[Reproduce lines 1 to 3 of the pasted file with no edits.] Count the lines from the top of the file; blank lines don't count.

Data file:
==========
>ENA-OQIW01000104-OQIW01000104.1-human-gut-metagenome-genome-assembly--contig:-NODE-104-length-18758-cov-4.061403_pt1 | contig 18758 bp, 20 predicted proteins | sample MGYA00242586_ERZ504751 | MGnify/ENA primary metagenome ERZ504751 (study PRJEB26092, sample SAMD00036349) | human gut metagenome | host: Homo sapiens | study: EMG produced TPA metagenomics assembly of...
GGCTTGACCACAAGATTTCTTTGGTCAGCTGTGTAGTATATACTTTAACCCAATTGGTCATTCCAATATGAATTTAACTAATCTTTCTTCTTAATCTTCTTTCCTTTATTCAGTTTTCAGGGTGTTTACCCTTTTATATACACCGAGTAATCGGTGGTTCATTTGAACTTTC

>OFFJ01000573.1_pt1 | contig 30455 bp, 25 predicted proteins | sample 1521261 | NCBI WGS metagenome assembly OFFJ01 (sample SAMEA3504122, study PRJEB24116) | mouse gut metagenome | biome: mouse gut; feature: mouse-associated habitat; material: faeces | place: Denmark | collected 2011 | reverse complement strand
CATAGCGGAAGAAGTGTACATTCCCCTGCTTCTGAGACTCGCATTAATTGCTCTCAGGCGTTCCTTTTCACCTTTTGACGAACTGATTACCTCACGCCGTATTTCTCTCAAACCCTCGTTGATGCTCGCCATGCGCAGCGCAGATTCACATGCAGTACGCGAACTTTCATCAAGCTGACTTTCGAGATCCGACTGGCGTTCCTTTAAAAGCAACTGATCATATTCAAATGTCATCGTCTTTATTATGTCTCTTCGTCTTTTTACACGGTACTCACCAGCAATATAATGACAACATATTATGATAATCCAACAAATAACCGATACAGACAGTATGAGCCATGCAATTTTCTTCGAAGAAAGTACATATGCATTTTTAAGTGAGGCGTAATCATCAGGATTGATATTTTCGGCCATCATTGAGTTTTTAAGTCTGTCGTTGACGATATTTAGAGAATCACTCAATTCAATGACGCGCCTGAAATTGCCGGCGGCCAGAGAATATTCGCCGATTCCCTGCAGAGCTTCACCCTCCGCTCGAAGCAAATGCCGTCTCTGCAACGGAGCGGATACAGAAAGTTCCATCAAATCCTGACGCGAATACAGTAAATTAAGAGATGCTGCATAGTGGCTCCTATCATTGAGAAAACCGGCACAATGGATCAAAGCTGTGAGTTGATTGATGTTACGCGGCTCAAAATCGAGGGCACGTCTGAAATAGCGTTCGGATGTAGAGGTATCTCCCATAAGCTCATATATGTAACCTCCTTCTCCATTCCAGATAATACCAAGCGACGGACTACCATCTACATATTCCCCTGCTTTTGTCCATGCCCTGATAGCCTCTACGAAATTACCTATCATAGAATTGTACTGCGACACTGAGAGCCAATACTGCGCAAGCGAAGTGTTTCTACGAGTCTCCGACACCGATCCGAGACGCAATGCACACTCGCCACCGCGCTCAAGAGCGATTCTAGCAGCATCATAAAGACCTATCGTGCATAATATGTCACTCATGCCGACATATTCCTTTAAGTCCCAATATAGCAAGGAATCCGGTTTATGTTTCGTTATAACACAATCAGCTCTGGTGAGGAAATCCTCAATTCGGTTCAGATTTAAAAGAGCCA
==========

>ENA-OQIW01000104-OQIW01000104.1-human-gut-metagenome-genome-assembly--contig:-NODE-104-length-18758-cov-4.061403_pt1 | contig 18758 bp, 20 predicted proteins | sample MGYA00242586_ERZ504751 | MGnify/ENA primary metagenome ERZ504751 (study PRJEB26092, sample SAMD00036349) | human gut metagenome | host: Homo sapiens | study: EMG produced TPA metagenomics assembly of...
GGCTTGACCACAAGATTTCTTTGGTCAGCTGTGTAGTATATACTTTAACCCAATTGGTCATTCCAATATGAATTTAACTAATCTTTCTTCTTAATCTTCTTTCCTTTATTCAGTTTTCAGGGTGTTTACCCTTTTATATACACCGAGTAATCGGTGGTTCATTTGAACTTTC

>OFFJ01000573.1_pt1 | contig 30455 bp, 25 predicted proteins | sample 1521261 | NCBI WGS metagenome assembly OFFJ01 (sample SAMEA3504122, study PRJEB24116) | mouse gut metagenome | biome: mouse gut; feature: mouse-associated habitat; material: faeces | place: Denmark | collected 2011 | reverse complement strand